|Thursday, June 26, 2003|
Big Nerd Ranch was kind enough to send me a copy of their new book Core Mac OS X and Unix Programming in gratitude for editing the original Cocoa Programming for Mac OS X book.
The book is effectively the course materials for the Big Nerd Ranch course of the same name.
Co-authored by Mark Dalrymple and Aaron Hillegass, the book covers many advanced topics in the same clear/concise manner as Aaron's original Cocoa programming book.
The book is focused on relatively advanced topics such as memory management, the run loop, multiple processes, rendezvous and many other topics. Instead of focusing on the high level details, each topic is investigated from the perspective of documenting the technical details-- often non-obvious-- through the use of examples, diagrams and discussions.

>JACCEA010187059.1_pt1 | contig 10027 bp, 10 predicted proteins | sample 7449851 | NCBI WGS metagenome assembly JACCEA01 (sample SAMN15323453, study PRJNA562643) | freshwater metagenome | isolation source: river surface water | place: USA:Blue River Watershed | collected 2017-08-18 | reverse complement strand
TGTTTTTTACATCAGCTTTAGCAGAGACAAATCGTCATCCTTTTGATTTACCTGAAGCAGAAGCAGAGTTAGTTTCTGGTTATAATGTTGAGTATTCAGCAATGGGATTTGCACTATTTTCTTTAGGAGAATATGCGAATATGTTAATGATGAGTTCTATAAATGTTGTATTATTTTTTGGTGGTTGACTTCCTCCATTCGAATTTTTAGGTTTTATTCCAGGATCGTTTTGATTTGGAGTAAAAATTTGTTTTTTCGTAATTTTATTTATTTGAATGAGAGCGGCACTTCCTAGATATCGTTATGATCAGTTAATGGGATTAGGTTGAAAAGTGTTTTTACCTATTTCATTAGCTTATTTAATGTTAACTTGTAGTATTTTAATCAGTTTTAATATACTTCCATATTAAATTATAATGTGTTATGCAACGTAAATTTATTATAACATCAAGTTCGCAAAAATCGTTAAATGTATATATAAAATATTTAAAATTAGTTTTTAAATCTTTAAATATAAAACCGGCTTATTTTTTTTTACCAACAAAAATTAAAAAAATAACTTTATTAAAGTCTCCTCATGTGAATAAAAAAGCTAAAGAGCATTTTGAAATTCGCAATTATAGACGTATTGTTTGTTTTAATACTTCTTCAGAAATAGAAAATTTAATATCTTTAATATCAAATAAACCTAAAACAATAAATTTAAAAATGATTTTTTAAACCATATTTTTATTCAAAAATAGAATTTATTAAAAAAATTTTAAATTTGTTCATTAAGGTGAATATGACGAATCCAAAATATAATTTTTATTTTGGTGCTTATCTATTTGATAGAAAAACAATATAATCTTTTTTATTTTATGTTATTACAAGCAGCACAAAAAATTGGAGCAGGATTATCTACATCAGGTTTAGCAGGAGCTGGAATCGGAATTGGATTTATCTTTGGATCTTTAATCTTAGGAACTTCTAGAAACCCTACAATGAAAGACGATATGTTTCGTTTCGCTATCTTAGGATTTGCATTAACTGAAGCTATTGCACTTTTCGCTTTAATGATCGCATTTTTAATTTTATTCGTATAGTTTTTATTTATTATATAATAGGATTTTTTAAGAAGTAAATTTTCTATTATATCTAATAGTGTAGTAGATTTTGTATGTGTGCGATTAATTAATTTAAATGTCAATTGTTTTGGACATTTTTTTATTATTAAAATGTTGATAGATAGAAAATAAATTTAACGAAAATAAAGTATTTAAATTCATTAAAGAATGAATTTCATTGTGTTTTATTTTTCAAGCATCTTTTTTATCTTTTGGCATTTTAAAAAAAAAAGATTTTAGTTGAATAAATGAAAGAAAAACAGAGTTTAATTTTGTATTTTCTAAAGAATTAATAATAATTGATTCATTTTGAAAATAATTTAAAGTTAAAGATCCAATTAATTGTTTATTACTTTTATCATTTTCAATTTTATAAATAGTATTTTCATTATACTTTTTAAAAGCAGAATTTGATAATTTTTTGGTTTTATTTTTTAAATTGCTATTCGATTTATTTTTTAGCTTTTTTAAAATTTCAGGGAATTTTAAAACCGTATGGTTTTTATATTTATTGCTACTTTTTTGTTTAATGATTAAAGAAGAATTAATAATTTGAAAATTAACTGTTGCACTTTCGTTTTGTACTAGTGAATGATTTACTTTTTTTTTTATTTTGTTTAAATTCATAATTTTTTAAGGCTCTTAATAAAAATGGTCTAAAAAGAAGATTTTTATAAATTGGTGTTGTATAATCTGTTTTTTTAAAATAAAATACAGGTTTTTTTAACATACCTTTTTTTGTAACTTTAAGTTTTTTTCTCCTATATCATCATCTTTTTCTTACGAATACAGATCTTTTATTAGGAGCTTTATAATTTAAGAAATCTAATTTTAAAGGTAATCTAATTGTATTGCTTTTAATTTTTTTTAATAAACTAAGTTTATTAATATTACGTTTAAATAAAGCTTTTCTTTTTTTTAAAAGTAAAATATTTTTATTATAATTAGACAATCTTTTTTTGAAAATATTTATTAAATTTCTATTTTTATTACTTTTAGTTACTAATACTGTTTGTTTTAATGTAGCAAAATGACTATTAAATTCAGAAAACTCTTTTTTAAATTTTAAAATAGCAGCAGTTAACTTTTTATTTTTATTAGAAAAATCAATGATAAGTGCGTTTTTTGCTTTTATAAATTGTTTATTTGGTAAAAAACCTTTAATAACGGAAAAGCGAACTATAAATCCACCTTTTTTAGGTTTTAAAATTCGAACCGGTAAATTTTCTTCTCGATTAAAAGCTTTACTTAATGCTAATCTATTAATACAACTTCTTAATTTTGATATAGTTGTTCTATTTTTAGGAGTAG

Two bits that immediately grabbed my attention--and are examples of the approach found in the rest of the book-- where the discussion of malloc() behavior and the discussion of the run loop.
In the case of malloc(), the book precisely discusses the fact that malloc() does not necessarily return the number of bytes that you think it does -- it often returns more based on certain internal optimizations. The end result is that quite a number of memory size reduction related optimizations are a complete waste of time! Instead, you might be able to consume a few extra bytes by not compressing the data structures and gain raw performance in terms of the # of CPU cycles needed to access the data.
The discussion of the run loop was also of great interest. It clearly diagrams the run loop and the exact point during the run loop -- both CFRunLoop and NSRunLoop -- that the various events and timers will be handled.
Excellent, excellent stuff.
The $100 price tag is a bit higher than most developer books, but the content is of an advanced and highly refined nature. $100 is a heck of a lot cheaper than $3,500 -- the entrance fee to the class for which the book was written.